In A Nutshell
Ernest Hemingway was a man of many talents. When he wasn’t writing classic novels, the world-renowned author spent his time boxing, hunting and . . . spying for the Soviet government? According to recent revelations, Papa Hemingway actually spent a few years working for the KGB, although he wasn’t very good at it.
The Whole Bushel
In the last years of his life, Ernest Hemingway became very, very paranoid. The Nobel Prize–winning novelist started rambling about how the FBI was watching his every move. In 1960, he told his friends the feds had bugged his car, were reading his mail, and regularly listened to his phone calls. He even thought they were going through his bank records. Naturally, everyone dismissed his crazy claims, thinking maybe Papa Hemingway was slipping. Their suspicions were confirmed when the writer started receiving shock therapy at the Mayo Clinic in Minnesota. It seemed that Hemingway had a few nuts loose.
Only the FBI really was tailing Hemingway. Ever since the 1940s, J. Edgar Hoover had his agents keeping tabs on the author’s plans and whereabouts. After the Bureau released a 127-page report on Hemingway in 1983, some of the writer’s old friends started wondering if the FBI’s actions contributed to Hemingway’s suicide in 1961. However, this bizarre revelation raises a very interesting question. Why on Earth was the FBI investigating Ernest Hemingway?
Well, as it turns out, they had a legitimate reason. In 2010, Yale University Press released a book called Spies: The Rise and Fall of the KGB in America. Based on the research of an ex–KGB officer who combed through Soviet archives dating back to the reign of Stalin, the book revealed that Ernest Hemingway was actually a secret agent. Or at least he tried to be. In 1941, the novelist was recruited by KGB agents and was even given his own code name. They called him “Argo.” And he met with Soviet agents on at least two more occasions, once in Havana and once in London.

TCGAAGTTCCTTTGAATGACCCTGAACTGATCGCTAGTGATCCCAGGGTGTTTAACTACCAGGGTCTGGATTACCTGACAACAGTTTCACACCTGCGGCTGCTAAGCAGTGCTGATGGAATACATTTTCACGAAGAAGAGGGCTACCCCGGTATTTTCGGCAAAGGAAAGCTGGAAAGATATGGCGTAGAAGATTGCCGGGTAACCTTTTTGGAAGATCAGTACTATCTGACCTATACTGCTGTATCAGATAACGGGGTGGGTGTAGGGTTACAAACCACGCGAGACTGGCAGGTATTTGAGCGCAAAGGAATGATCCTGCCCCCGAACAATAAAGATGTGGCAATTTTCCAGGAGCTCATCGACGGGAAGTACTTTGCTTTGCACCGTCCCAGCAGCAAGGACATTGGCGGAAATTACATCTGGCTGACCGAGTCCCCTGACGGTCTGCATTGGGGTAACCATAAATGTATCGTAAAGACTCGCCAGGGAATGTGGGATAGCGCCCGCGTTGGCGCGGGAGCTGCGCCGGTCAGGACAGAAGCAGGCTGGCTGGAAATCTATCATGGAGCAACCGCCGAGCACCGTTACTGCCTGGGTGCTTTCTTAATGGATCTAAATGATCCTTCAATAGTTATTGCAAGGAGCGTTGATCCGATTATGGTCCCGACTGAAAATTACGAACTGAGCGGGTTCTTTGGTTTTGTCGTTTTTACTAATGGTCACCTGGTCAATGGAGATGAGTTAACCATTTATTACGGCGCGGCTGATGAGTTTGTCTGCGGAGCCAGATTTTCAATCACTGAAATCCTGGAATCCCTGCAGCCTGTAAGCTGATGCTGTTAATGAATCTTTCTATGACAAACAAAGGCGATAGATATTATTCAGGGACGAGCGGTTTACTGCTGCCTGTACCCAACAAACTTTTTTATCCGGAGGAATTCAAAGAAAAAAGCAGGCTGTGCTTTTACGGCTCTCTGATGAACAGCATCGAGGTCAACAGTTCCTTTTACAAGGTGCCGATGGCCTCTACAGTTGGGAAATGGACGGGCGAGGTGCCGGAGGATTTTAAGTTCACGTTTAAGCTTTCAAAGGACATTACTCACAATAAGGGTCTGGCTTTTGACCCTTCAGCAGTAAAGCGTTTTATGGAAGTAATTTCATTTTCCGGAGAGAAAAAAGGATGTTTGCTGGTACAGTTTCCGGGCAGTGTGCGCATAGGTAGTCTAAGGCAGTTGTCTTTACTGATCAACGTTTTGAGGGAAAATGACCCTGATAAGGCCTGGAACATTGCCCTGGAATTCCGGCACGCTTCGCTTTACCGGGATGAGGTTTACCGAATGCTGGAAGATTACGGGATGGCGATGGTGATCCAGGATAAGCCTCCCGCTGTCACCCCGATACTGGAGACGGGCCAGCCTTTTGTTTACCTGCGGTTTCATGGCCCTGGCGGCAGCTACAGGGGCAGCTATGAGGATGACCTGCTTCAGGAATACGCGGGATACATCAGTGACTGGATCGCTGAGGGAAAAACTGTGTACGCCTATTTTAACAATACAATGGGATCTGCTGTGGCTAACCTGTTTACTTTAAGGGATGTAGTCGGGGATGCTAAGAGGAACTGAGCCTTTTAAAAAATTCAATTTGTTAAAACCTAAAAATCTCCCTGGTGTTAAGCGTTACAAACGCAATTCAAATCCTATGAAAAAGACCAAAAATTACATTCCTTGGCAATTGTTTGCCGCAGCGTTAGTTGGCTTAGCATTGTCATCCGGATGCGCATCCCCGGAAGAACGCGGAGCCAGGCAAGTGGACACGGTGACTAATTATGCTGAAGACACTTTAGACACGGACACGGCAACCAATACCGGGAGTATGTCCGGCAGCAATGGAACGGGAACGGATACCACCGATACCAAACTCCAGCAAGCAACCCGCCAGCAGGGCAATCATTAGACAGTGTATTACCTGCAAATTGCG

However, the Russians quickly discovered that while Hemingway knew how to write a mighty fine book, he wasn’t exactly secret agent material. He never came up with any valuable information and, as the KGB delicately put it, wasn’t “verified in practical.” Basically, he was a lousy spy. By the start of the 1950s, the Soviets essentially gave up on Hemingway and totally cut contact with their would-be spook, thus ending the story of the Old Man and the KGB.